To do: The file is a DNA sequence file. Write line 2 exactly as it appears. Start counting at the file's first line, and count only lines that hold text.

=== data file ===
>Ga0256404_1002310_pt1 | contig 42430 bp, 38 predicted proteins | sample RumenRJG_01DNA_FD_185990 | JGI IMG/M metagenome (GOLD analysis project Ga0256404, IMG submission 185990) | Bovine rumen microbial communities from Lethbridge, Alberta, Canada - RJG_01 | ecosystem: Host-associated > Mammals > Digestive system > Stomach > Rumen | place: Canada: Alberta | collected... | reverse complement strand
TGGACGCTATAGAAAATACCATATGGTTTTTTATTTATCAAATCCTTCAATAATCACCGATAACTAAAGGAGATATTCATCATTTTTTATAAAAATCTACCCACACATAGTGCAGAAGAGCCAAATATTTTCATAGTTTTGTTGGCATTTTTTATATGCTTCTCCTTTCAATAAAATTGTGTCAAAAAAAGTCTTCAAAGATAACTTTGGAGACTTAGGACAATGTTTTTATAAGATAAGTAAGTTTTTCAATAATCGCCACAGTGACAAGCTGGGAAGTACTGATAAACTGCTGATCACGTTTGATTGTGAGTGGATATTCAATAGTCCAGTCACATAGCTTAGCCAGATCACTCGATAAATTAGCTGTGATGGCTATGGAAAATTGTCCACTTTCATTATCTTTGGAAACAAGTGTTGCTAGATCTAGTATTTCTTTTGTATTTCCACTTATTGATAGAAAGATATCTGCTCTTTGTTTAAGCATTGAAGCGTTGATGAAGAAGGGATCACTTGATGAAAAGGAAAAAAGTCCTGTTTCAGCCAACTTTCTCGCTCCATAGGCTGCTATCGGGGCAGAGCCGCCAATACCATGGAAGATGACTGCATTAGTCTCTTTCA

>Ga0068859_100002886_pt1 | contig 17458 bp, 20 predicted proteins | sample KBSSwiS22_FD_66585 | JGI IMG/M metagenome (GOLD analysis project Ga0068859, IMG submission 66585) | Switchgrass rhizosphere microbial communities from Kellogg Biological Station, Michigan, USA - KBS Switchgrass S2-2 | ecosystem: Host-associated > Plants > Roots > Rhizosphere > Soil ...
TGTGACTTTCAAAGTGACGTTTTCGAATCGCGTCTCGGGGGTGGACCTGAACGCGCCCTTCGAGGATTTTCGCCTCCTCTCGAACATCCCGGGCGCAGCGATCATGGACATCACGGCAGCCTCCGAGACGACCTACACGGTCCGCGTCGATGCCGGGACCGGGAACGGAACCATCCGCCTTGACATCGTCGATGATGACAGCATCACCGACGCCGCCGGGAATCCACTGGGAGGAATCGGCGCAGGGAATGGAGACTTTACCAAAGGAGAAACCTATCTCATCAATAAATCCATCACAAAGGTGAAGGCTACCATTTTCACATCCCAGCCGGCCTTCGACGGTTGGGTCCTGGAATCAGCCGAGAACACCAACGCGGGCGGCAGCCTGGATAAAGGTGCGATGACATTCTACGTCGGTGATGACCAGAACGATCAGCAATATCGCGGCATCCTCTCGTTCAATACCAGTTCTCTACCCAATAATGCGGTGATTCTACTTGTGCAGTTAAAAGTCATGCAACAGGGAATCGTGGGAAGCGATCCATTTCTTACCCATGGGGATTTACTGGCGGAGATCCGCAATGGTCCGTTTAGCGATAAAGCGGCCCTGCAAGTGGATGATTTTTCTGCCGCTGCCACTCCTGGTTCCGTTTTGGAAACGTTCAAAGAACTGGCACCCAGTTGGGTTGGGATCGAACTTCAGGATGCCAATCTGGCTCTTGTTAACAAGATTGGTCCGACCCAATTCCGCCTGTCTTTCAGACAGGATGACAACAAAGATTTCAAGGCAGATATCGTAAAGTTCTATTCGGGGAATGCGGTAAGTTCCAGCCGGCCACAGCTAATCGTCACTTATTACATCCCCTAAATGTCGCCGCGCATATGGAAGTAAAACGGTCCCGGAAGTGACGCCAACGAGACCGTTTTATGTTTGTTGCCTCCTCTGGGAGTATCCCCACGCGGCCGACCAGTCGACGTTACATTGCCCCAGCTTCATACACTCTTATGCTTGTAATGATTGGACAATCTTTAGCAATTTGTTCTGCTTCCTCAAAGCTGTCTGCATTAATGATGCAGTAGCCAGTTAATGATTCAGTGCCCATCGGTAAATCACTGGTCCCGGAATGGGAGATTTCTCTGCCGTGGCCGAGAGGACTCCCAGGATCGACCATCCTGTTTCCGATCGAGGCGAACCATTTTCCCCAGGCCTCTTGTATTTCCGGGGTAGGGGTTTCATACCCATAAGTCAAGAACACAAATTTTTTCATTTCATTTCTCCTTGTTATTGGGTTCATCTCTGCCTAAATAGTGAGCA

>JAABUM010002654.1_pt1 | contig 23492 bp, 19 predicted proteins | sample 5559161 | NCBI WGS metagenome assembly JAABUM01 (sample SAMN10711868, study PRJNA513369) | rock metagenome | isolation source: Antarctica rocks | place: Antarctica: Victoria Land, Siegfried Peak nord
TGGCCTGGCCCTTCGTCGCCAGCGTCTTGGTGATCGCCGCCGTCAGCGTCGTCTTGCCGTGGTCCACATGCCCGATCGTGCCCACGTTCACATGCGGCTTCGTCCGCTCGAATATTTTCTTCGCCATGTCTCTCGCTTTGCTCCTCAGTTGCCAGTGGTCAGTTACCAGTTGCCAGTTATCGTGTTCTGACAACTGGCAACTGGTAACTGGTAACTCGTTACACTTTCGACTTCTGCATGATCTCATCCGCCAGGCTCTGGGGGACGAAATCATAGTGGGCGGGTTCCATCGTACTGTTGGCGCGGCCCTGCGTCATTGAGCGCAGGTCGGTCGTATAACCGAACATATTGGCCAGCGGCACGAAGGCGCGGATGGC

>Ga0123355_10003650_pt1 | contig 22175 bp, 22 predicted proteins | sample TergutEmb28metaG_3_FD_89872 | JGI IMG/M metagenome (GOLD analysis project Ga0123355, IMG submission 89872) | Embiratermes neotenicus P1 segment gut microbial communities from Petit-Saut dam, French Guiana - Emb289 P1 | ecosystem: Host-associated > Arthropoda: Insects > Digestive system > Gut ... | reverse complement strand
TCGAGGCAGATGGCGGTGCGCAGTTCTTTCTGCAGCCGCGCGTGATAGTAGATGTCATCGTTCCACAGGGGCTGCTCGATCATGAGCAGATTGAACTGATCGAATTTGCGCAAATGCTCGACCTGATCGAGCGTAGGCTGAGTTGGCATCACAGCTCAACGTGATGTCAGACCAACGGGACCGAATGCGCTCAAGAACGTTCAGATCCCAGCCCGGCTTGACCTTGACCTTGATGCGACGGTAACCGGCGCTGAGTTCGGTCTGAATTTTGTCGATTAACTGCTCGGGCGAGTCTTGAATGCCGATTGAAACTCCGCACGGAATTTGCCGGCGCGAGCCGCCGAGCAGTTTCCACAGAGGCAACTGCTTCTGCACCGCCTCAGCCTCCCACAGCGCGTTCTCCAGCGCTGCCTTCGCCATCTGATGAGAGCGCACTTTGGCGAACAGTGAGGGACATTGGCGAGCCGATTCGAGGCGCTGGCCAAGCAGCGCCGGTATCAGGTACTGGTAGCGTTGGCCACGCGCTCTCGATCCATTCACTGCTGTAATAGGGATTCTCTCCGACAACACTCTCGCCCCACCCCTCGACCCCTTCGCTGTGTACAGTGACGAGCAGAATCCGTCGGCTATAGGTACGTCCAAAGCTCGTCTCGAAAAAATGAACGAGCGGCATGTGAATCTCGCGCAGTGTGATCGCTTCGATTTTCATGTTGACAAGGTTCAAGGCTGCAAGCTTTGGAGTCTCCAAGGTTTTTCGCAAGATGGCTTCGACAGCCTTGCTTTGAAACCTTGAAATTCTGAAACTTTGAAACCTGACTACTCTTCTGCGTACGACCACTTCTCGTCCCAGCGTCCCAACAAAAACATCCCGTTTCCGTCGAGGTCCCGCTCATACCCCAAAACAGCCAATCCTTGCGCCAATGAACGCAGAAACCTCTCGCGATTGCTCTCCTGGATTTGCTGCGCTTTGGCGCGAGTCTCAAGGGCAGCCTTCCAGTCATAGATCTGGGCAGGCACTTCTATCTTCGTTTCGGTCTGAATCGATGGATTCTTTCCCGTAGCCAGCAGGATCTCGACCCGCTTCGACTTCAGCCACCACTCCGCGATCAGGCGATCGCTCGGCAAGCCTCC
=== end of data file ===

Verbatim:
TGGACGCTATAGAAAATACCATATGGTTTTTTATTTATCAAATCCTTCAATAATCACCGATAACTAAAGGAGATATTCATCATTTTTTATAAAAATCTACCCACACATAGTGCAGAAGAGCCAAATATTTTCATAGTTTTGTTGGCATTTTTTATATGCTTCTCCTTTCAATAAAATTGTGTCAAAAAAAGTCTTCAAAGATAACTTTGGAGACTTAGGACAATGTTTTTATAAGATAAGTAAGTTTTTCAATAATCGCCACAGTGACAAGCTGGGAAGTACTGATAAACTGCTGATCACGTTTGATTGTGAGTGGATATTCAATAGTCCAGTCACATAGCTTAGCCAGATCACTCGATAAATTAGCTGTGATGGCTATGGAAAATTGTCCACTTTCATTATCTTTGGAAACAAGTGTTGCTAGATCTAGTATTTCTTTTGTATTTCCACTTATTGATAGAAAGATATCTGCTCTTTGTTTAAGCATTGAAGCGTTGATGAAGAAGGGATCACTTGATGAAAAGGAAAAAAGTCCTGTTTCAGCCAACTTTCTCGCTCCATAGGCTGCTATCGGGGCAGAGCCGCCAATACCATGGAAGATGACTGCATTAGTCTCTTTCA